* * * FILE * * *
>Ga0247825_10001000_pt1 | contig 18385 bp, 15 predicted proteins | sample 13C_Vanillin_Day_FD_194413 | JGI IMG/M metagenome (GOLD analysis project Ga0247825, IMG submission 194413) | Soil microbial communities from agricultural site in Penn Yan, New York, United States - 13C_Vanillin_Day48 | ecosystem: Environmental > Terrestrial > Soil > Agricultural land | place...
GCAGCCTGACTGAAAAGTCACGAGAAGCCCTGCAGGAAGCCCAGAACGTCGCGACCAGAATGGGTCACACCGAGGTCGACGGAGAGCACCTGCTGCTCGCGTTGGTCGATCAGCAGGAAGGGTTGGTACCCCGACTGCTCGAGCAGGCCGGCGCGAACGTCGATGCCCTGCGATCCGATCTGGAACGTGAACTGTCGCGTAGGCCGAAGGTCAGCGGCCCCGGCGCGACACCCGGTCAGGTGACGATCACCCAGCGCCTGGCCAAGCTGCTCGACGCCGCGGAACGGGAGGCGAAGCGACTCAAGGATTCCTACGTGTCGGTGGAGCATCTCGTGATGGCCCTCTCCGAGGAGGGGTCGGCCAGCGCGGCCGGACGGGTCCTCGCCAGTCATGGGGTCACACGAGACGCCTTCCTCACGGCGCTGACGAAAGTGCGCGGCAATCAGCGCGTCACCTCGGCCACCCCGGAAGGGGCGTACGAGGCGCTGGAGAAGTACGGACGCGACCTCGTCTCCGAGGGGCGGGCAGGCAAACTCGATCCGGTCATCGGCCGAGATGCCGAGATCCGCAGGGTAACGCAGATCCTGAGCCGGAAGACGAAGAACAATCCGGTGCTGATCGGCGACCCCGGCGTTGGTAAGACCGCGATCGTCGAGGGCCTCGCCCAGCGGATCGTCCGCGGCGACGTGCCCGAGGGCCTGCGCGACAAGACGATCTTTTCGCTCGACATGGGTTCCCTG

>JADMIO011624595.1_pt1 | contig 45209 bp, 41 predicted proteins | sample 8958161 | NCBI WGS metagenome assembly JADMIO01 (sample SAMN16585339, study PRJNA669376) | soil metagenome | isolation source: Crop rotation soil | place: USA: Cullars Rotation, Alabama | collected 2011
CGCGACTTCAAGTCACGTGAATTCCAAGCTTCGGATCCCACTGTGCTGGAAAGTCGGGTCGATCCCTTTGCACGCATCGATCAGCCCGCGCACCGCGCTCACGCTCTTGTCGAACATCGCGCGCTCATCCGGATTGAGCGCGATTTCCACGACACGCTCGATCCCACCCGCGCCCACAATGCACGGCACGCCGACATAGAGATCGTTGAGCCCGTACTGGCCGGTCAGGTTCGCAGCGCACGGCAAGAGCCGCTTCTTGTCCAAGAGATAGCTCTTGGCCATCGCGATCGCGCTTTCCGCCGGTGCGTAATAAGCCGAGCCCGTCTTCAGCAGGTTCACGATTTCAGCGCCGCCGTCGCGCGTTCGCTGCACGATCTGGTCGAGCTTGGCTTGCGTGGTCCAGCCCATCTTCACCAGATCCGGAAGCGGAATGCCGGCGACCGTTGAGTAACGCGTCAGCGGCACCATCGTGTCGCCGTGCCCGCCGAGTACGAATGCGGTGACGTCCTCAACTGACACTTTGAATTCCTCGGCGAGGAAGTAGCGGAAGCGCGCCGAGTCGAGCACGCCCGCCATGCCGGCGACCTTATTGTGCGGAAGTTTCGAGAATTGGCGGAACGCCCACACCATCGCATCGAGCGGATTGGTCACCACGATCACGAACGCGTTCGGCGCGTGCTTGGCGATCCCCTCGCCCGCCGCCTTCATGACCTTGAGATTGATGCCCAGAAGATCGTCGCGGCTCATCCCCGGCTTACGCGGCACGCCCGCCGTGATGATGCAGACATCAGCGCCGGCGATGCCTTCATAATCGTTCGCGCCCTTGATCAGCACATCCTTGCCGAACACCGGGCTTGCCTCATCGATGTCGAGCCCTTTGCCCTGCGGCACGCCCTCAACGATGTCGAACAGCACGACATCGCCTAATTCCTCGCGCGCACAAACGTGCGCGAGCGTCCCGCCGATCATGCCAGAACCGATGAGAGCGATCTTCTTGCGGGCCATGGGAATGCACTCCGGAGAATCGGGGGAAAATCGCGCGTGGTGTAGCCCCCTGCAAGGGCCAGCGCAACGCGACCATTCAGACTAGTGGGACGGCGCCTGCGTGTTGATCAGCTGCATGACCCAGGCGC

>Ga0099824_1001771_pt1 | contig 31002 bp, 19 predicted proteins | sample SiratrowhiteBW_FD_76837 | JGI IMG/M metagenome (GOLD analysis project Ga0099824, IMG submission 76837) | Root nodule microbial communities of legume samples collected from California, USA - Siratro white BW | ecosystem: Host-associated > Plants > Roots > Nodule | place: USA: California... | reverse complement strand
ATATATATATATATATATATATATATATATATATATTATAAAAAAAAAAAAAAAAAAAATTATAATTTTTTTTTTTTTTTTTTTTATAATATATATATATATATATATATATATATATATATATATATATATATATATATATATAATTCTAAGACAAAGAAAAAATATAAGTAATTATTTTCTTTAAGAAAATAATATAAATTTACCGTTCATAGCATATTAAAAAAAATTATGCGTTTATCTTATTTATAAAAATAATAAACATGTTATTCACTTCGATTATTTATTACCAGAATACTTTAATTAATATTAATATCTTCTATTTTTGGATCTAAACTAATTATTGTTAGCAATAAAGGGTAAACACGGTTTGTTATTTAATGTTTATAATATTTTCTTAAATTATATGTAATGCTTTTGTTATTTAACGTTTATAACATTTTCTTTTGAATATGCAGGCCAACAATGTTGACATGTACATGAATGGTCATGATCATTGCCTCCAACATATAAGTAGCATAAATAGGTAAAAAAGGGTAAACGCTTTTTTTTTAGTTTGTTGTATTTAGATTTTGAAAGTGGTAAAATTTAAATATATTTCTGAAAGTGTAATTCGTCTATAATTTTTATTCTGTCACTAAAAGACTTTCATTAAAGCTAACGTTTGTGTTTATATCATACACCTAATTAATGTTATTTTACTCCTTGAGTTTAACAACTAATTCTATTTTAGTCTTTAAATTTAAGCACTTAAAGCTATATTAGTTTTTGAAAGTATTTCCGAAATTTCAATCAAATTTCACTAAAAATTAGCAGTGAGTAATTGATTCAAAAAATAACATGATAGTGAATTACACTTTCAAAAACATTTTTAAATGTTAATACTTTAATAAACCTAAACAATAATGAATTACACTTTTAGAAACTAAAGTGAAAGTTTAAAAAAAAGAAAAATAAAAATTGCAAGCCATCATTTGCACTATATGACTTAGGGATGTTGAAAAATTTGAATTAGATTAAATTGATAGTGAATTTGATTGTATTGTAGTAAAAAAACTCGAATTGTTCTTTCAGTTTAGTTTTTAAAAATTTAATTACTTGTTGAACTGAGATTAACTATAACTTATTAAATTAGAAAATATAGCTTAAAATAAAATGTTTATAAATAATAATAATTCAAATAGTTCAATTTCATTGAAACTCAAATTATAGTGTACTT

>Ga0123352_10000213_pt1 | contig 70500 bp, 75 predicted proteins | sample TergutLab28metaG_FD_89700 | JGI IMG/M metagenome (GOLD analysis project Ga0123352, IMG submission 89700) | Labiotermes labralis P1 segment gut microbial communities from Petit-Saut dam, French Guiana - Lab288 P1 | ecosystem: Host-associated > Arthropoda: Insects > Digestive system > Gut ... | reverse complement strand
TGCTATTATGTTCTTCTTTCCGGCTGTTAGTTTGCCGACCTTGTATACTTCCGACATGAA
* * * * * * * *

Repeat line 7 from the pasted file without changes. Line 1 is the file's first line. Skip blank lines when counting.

>Ga0123352_10000213_pt1 | contig 70500 bp, 75 predicted proteins | sample TergutLab28metaG_FD_89700 | JGI IMG/M metagenome (GOLD analysis project Ga0123352, IMG submission 89700) | Labiotermes labralis P1 segment gut microbial communities from Petit-Saut dam, French Guiana - Lab288 P1 | ecosystem: Host-associated > Arthropoda: Insects > Digestive system > Gut ... | reverse complement strand